Smart Moms by Jocelyn Mathewes

Smart Moms

The Mommy Brain
by Katherine Ellison
Perseus Books Group, 2005
(279 pages, $15.00, paperback)

reviewed by Jocelyn Mathewes

Everything changes,” muses a character in Nursery Crimes, written by retired public defender Ayelet Waldman, speaking of having children. “Your relationship is destroyed. Your looks are shot. Your productivity is devastated. And you get stupid.” Motherhood, many say, makes you dumb.

A “pessimistic chorus” of parents, non-parents, career women, stay-at-home moms, and others believe this to be a near “proven scientific fact,” notes Katherine Ellison in The Mommy Brain. She recounts a discouraging study in which “researchers showed audiences videotapes of a woman in various workplace situations—the same woman, the same work, but in some scenes wearing a prosthesis so that she’d appear pregnant—the ‘pregnant’ woman was rated less competent and less qualified for promotion.”

This debilitating perception—that “part of your brain exits with the placenta”—is a relatively recent lie, says Ellison, but a culturally dominant one nevertheless. Written in a personal and conversational tone, with an everyday-woman friendliness, The Mommy Brain shows that motherhood makes women anything but mentally incapacitated.

Ellison cites biological research to show how motherhood, “by means of a dynamic combination of love, genes, hormones, and practice” changes the human brain in positive, intelligence-enhancing ways, “baby-boosting” mothers’ brains in five areas: perception, efficiency, resiliency, emotional intelligence, and motivation.

Booster Babies

Plasticity—the ability of the brain to be altered with new, positive, emotionally charged, and challenging experiences—is the key. Motherhood is one of the ultimate learning experiences, especially since “human childhood lasts longer than any species on earth,” and for humans, motherhood is “fortified by powerful hormones and secured with rigid cultural conventions,” to ensure the survival and success of their offspring.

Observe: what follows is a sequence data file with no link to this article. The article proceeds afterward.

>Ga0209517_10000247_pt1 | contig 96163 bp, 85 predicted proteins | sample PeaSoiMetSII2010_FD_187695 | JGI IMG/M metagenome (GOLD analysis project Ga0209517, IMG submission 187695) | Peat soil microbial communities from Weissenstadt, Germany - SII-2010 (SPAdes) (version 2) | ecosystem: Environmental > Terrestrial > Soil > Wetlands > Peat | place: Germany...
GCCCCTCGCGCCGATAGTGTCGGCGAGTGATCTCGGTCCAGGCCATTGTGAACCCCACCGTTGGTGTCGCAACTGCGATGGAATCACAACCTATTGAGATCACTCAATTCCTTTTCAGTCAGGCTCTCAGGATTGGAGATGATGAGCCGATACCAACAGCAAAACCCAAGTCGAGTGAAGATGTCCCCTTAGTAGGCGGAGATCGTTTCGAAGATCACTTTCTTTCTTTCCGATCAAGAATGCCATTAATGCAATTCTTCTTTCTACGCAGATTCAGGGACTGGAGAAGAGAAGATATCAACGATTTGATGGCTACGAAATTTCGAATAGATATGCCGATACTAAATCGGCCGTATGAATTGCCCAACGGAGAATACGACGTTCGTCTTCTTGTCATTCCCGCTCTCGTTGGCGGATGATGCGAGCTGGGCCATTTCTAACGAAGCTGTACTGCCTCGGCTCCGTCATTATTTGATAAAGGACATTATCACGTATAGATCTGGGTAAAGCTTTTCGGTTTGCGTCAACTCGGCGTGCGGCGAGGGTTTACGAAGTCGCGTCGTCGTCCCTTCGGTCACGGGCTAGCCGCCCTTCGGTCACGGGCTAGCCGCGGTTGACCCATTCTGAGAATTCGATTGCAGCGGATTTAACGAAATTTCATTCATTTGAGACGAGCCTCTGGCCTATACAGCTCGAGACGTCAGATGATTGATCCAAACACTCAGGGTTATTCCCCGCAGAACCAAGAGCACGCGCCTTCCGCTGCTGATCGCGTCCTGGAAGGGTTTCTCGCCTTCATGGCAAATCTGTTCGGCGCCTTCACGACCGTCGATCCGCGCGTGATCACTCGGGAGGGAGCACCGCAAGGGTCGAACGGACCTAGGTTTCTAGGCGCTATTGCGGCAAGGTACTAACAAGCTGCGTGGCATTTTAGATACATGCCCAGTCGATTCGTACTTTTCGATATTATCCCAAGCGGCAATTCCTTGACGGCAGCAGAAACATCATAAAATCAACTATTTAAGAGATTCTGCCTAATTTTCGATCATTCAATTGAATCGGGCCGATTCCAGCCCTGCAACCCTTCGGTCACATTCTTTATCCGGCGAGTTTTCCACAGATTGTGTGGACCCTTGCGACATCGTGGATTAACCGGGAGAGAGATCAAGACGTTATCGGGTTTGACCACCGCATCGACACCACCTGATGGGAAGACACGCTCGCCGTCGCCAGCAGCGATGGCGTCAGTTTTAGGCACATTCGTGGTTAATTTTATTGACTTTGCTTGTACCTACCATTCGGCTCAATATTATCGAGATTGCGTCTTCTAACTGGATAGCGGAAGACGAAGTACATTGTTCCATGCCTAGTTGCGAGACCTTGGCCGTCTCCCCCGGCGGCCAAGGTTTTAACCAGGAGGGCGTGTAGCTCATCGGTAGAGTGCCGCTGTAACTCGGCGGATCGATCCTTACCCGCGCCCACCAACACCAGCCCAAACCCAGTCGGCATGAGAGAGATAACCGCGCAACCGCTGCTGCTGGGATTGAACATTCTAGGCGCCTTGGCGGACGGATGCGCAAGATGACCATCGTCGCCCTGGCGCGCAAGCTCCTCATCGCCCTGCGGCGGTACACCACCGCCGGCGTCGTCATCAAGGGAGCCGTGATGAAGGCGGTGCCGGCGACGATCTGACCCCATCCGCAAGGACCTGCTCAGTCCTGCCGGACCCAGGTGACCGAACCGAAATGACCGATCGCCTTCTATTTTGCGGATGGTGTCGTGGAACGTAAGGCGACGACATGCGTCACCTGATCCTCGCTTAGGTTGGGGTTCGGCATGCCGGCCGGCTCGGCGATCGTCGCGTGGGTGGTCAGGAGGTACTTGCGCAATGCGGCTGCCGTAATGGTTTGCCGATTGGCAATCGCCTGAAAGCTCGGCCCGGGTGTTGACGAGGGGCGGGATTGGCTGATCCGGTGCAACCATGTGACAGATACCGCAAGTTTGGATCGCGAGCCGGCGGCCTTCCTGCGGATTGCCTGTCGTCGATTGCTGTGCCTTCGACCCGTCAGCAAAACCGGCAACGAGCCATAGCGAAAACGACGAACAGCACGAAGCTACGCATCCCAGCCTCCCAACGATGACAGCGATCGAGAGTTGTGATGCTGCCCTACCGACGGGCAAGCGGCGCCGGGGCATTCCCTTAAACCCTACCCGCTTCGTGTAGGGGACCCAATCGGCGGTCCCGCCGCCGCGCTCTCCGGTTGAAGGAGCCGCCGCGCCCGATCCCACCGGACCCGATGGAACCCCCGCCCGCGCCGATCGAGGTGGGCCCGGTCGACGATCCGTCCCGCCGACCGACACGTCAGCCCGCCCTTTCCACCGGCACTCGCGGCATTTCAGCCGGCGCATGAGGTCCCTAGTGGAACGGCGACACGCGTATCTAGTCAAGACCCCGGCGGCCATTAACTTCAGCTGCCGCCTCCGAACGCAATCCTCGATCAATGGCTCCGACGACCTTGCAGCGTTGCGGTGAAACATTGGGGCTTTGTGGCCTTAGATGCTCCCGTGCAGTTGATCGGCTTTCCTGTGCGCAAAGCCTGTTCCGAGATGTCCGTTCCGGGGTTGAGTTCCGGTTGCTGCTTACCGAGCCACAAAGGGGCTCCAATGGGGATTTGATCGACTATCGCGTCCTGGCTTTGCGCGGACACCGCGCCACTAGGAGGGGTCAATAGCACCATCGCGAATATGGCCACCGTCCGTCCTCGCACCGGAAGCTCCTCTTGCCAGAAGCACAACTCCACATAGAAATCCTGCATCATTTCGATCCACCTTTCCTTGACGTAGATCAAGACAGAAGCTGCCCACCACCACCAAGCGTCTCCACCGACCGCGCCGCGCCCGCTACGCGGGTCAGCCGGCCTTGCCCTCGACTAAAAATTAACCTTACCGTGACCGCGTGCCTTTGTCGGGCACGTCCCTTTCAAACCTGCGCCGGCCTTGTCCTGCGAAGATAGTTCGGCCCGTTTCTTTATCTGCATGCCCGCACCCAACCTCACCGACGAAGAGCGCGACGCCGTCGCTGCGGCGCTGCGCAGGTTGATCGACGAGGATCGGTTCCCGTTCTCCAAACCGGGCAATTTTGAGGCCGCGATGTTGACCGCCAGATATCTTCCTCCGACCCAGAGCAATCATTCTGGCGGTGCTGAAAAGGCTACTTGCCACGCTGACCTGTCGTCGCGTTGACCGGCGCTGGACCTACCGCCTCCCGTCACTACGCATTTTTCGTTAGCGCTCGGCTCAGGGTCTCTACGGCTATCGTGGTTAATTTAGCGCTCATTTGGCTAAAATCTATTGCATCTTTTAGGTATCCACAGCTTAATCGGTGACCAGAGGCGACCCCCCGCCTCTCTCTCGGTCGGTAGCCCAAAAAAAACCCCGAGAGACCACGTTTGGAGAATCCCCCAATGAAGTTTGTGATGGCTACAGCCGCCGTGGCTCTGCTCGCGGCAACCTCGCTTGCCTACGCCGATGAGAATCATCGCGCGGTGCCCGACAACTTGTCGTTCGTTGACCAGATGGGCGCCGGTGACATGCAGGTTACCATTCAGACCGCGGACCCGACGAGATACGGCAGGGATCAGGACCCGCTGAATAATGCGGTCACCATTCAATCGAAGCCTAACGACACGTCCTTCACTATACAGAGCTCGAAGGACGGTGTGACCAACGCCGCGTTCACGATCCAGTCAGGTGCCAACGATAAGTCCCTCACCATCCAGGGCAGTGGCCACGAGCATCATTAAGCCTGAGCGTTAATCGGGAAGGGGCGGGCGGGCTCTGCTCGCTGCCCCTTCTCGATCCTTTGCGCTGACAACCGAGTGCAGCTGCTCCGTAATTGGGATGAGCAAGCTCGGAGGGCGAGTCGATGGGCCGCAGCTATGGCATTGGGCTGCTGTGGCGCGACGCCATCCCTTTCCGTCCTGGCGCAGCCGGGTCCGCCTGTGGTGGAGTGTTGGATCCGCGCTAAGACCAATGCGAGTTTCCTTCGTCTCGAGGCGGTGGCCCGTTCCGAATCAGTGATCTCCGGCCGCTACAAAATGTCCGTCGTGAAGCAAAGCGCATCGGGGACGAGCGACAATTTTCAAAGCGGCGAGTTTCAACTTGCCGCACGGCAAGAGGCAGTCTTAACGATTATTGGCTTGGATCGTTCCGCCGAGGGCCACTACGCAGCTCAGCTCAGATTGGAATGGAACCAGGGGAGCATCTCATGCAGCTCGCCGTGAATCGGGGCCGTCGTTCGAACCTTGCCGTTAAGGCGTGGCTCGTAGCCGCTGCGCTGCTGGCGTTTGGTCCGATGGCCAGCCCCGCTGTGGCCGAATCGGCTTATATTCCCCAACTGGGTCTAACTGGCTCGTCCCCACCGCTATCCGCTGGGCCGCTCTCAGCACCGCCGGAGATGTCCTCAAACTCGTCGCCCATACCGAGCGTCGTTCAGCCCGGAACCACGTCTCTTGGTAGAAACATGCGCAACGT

These “powerful hormones”—oxytocin (the “cuddle hormone”), estrogen, progesterone, and cortisol (the “stress hormone”)—combined with a little bit of old-fashioned parenting practice, may prove to be among the strongest brain-boosters. The “simmering” of female brains in these powerful, attention- and learning-enhancing hormones causes mothers’ sensory perceptions to increase in sensitivity. In one study, mother rats experienced “gains in learning and memory” as demonstrated by their performance in a maze.

But hormones are only half the story. When mothers and infants interact, they often imitate each other’s facial expressions, exercising areas of their cerebral cortexes involved in empathy. Self-restraint—a skill that especially comes in handy with unruly children—exercises areas of the frontal lobes. All the social practice that mothers get with children increases their overall emotional intelligence.

And during motherhood, “we [mothers] may be at our most efficient . . . for good reason.” Evolution may have given an advantage to women who managed their time well—a much-needed modern life skill.

Jocelyn Mathewes is a graphic designer for the National Fatherhood Initiative (, and is working on her documentary photography series, Women with Icons, recently shown at the Amalie Rothschild Gallery in Baltimore. She is married and attends Holy Cross Orthodox Church in Linthicum, Maryland.

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